moved to inside the data.  Thus hypothetically it could be made to work.  
  But it would be extremely atypical and custom.  There would also be  
multiplexing issues.  Can they be overcome?  Probably.  Though I  
question the practicality of doing so.

802.2's SSAP / DSAP (collectively known as LSAP) comes to mind.

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Yep.  This is some of what UUCP does.

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Another trick is to have the file, with a specific naming convention /  
extension be the lock file.  Once the write is complete, rename or move  
the file, so that it is ready to be found by a specific naming convention.



--  
Grant. . . .
unix || die

Re: Using an RPi 3B+ as a "post office" between two subnets ?
On Sun, 28 Jun 2020 23:39:49 -0600, Grant Taylor


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    Except, from your examples, the source is still requesting a route to
the final destination -- which the OP seems insistent is not viable for
him. He wants both sides to only address the R-Pi in the middle, and they
must each initiate the connection /to/ the R-Pi.

    Which, even with UUCP, comes down to the source connecting/passing the
data to the R-Pi only, and the destination also using UUCP for
connecting/fetching the data from the R-Pi. So... again we have the R-Pi as
a file drop/mail box and UUCP/NFS/(s)FTP are essentially equivalent in
functionality. Files are transferred into some storage on the R-Pi -- there
is no real time packet transfer from one machine to the other (and
especially no ad-hoc protocols).

    What the OP wants is almost the reverse of a VPN where both sides are
treated as part of the same local/private network, with connections
tunneled through the unsecured public network to a VPN server.


--  
    Wulfraed                 Dennis Lee Bieber         AF6VN
     snipped-for-privacy@ix.netcom.com    http://wlfraed.microdiversity.freeddns.org/

Re: Using an RPi 3B+ as a "post office" between two subnets ?
On 6/29/20 1:43 PM, Dennis Lee Bieber wrote:
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I think we are in agreement.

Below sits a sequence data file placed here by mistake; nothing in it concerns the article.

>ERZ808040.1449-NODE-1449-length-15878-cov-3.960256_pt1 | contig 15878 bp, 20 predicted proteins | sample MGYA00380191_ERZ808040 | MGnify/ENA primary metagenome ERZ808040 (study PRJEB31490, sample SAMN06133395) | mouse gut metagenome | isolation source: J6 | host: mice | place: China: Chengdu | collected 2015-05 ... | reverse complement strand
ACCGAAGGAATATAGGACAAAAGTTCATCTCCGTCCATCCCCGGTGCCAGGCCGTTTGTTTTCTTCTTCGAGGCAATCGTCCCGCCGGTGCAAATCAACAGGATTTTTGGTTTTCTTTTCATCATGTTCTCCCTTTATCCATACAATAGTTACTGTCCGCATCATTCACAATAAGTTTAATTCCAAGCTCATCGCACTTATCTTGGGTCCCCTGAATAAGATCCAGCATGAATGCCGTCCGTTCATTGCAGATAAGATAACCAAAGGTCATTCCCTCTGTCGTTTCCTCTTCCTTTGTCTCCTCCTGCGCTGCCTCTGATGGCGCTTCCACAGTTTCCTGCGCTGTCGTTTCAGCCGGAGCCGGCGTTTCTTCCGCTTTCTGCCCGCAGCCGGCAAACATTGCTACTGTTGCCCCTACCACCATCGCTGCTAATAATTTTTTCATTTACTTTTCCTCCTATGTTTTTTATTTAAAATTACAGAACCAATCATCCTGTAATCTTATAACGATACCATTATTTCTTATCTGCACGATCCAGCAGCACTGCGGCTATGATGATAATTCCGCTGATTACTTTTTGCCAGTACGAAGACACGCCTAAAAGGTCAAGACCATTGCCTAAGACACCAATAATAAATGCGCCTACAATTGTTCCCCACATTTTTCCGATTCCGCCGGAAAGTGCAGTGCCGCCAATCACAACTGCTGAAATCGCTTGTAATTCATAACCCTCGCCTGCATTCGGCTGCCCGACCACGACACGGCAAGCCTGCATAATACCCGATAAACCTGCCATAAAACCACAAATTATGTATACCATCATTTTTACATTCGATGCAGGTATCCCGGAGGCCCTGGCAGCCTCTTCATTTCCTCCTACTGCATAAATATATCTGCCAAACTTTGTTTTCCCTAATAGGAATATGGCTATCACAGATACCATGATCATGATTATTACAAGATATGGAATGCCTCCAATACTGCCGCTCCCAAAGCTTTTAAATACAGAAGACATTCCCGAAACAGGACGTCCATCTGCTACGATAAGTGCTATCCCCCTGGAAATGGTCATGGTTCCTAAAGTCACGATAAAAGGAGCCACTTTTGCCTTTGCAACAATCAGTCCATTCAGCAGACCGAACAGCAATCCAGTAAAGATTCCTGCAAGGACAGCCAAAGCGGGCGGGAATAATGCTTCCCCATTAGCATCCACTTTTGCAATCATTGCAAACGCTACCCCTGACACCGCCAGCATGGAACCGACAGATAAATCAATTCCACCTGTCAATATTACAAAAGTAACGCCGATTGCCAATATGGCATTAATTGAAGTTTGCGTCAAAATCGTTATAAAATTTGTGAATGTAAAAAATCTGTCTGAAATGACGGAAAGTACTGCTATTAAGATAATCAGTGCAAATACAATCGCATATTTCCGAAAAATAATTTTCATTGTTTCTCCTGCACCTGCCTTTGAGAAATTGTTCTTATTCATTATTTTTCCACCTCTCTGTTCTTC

Though I think we have different understandings of what's going on.

Both A and C initiate a connection to the R-Pi (B).  UUCP transfers the  
files on our behalf.  It uses a directory structure with multiple  
sub-directories as queues for the destination system.  Both A and C pull  
files from B if there are any queued for them.

I think what is and is not acceptable to the OP is somewhat of a  
quagmire and difficult to say with any degree of certainty.  I think  
there are two things that the OP would like, and they are somewhat at  
odds with each other, at least in how they achieve a common overarching  
goal.

The only thing that I think UUCP falls short on is the fact that A and C  
know that they are talking to the other and that it is by way of B.  
But, based on my current understanding of the OP's desires, I don't  
think this is really a /problem/ so much as it is a strong /desire/.

I honestly believe that UUCP does bring much in the form of a solution.  
I wouldn't have suggested it if I didn't think so.

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One big leg up that UUCP has is that it is an established mechanism for  
dealing with this, retrying, multiple systems, and does not require any  
form of solutioning.  Others at the very least require defining and  
managing a queue structure.  I also question how well things will deal  
with the R-Pi (B) NAS being unavailable when they want to push new files  
or poll for / pull queued files.

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Sort of.  But much more restrictive.  And without relying on a firewall  
to impose that restriction.



--  
Grant. . . .
unix || die